Response to Head of the Observer Mission at Gukovo and Donetsk Checkpoints
As delivered by Chargé d’Affaires, a.i. Kate M. Byrnes
to the Permanent Council, Vienna
May 4, 2017
Thank you, Mr. Chair.
Mr. Schaller, the United States warmly welcomes your return to the Permanent Council and thanks you for your valuable report. We greatly appreciate your continued strong leadership of the OSCE Observer Mission at the Gukovo and Donetsk checkpoints on the Russian-Ukrainian border. Only at these two checkpoints is there regular coverage of the border with Russia and the parts of Ukraine under the control of Russia-backed separatists. We applaud the excellent work of your team, which operates under difficult and needlessly restrictive conditions.
Every participating State but Russia has called for expanding the geographic scope of the Observer Mission beyond the few hundred meters of the border to which Russia currently restricts it. Because of Russian intransigence, your team remains limited to conducting operations at just two of the eleven checkpoints along the border between Russia and the territory under the “control” of the so-called “separatists” Russia backs in Ukraine. As your report makes clear, Russia’s “current restrictions impede the monitoring work of the Mission,” even at the Gukovo and Donetsk checkpoints. Your report also states that “wider freedom of movement within the border crossing points would improve the position of the observers to clearly observe the cross border movements, especially registering people in military-style outfits in vehicles.”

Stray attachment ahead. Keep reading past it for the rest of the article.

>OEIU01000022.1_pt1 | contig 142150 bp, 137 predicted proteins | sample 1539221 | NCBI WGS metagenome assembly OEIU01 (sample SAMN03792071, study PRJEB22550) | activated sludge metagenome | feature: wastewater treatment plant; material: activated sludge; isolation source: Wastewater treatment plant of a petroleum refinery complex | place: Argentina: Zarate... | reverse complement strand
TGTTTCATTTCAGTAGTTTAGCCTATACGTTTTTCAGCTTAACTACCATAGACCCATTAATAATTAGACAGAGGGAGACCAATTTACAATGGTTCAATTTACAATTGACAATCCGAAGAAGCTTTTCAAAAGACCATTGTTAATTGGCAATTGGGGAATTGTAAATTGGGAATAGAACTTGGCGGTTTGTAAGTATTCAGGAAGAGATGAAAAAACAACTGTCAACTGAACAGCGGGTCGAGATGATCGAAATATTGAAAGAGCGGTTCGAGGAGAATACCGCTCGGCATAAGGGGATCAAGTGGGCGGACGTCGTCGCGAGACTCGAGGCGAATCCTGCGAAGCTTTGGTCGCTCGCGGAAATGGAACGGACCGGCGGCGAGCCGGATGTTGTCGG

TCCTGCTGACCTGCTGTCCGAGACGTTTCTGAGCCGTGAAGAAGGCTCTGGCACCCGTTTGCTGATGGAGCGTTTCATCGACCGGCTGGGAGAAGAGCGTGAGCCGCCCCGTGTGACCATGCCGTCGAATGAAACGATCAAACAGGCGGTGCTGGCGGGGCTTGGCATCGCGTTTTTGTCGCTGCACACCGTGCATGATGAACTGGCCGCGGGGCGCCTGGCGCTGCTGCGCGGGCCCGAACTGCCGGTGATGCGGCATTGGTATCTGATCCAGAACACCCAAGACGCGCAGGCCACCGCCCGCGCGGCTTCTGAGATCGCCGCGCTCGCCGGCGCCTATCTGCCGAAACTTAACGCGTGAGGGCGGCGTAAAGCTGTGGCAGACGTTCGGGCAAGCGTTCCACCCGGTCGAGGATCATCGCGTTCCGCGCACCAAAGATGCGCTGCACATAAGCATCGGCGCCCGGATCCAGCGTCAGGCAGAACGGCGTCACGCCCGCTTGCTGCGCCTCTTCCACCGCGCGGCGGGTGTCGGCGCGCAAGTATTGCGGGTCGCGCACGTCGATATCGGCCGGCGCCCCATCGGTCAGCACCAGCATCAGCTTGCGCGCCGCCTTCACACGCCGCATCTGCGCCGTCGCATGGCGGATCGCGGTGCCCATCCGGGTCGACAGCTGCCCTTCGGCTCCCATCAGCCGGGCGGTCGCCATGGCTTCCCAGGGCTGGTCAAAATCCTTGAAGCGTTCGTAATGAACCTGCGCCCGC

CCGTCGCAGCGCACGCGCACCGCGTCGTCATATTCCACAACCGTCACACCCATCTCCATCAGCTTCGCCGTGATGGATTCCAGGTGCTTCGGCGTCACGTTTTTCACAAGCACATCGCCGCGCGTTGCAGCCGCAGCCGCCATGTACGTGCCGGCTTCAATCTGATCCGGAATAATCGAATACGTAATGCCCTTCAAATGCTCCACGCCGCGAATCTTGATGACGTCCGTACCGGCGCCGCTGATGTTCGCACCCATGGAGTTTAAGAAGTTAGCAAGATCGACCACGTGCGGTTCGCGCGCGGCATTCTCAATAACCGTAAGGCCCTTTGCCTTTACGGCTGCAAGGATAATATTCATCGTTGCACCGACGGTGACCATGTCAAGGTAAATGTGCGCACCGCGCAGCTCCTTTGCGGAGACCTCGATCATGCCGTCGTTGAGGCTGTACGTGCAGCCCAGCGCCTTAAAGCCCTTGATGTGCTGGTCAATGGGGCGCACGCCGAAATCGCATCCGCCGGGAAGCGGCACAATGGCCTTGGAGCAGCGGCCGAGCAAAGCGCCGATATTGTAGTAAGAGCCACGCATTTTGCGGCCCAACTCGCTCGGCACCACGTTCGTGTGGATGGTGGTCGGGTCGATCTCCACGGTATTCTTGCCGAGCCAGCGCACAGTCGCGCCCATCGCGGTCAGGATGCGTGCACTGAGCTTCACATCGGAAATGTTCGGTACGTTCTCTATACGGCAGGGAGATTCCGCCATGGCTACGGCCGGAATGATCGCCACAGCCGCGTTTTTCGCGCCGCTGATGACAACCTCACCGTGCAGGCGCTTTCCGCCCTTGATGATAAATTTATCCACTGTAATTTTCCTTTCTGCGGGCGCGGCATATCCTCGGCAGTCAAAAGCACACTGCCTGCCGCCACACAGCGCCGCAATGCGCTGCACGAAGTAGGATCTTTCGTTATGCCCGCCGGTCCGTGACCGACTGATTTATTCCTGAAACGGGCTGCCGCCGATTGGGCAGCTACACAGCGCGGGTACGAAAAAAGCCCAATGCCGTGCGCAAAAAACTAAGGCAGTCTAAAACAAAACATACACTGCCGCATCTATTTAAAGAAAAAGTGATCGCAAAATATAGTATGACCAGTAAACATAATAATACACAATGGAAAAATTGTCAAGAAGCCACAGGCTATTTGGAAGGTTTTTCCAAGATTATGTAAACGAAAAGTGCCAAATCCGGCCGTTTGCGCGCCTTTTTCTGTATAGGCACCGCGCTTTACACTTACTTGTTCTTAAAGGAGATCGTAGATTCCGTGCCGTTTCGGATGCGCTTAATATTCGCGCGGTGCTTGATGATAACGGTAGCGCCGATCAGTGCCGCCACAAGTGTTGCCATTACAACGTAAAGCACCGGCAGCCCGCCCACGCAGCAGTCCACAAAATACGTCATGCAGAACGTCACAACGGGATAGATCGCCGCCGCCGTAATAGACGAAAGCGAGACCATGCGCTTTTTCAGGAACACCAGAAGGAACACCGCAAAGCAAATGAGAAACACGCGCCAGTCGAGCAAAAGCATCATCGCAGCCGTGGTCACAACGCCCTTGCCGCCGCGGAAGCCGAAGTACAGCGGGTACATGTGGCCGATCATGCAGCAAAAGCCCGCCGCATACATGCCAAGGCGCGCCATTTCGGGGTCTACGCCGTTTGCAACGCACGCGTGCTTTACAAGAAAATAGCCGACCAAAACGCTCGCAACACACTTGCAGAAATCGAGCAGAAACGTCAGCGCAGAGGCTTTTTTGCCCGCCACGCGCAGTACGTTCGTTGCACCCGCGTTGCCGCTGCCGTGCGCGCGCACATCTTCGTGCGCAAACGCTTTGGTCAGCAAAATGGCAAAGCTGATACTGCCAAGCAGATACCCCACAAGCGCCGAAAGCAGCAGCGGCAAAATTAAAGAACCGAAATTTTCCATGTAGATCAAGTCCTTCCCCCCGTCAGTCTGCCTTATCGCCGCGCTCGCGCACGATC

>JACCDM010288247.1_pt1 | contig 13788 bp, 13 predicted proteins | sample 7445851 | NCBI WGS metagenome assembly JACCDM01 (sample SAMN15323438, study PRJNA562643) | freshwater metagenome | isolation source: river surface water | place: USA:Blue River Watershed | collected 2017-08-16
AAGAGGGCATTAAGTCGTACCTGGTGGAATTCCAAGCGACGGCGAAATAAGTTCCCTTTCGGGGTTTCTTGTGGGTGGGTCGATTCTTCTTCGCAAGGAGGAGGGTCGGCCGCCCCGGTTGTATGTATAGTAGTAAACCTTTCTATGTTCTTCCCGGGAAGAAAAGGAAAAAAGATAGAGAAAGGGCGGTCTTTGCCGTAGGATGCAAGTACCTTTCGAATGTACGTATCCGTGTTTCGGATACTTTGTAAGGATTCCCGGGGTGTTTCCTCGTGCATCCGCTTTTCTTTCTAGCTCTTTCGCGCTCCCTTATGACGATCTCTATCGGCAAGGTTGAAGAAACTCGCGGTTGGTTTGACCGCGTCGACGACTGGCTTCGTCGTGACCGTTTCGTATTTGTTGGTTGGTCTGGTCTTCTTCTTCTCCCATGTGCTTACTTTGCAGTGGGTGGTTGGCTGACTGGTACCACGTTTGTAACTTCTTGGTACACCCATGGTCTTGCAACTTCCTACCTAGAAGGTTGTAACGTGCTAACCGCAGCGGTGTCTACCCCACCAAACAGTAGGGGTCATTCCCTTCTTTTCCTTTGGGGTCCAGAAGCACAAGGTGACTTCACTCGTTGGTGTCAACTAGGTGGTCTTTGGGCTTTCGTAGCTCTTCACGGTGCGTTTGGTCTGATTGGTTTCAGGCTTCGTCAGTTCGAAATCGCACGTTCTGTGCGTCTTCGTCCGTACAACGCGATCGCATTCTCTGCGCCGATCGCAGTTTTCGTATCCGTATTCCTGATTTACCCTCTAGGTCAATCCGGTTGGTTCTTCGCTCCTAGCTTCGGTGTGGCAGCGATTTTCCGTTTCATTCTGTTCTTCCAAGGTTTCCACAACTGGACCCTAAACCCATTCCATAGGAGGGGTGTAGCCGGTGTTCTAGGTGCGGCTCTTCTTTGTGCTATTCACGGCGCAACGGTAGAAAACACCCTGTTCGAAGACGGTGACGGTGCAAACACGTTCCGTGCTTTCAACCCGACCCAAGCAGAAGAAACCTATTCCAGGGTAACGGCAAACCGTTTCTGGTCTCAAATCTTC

What is Russia hiding? Fortunately, thanks to the work Mr. Schaller and his Mission members — and despite Russian interference — the international community learned that the number of personnel in military-style uniforms crossing border increased during successive assaults by Russian-led “separatist” forces on government forces near Avdiyivka in January and February. The Observer Mission also reported on numerous funerary vehicles bearing “Cargo-200,” a term for Russian military casualties, crossing the border into Russia, as well as a van filled with men in military-style uniforms. As we have noted before, if these crossings are occurring where OSCE observers are present, more troops and equipment must be crossing where no observers are present. The only way to know for sure is to expand the Border Observation Mission’s mandate.
The United States renews its condemnation of Russia’s practice of sending so-called “humanitarian convoys,” the real contents of which are concealed from Ukraine and the rest of the international community.
OSCE observers at Gukovo and Donetsk are critical to supporting the work of the Special Monitoring Mission to Ukraine (SMM), which is also restricted while patrolling in so-called “separatist”-held territory within Ukraine. The Mission of the Special Monitors continues to be compromised by Russia’s, and the so-called “separatists” it backs, refusal to provide security guarantees for the SMM’s planned additional forward patrol bases and patrol hubs. The United States once again calls on Russia to fulfill its commitment under the Minsk Protocol to allow permanent monitoring of the border and to ensure the Observer Mission can fulfil its mandate to monitor along the entire Russian border with Ukraine, including areas under so-called “separatist” control.
Mr. Schaller’s report also notes Russia’s recognition of so-called “LPR” passports. The existence of these illegitimate passports, and Russia’s decision to grant their bearers travel rights and work privileges, is part of a campaign to distance the Donbas from the rest of Ukraine and undermine Minsk implementation. We call upon the Russian Federation to reverse its decision to accept these so-called separatist “passports” as valid travel documents.
Mr. Schaller, let me again express our gratitude for your leadership of one of the most challenging OSCE field missions. Your work is crucial to establishing the international community’s understanding of the Russia’s aggression in Ukraine.
Thank you, Mr. Chair.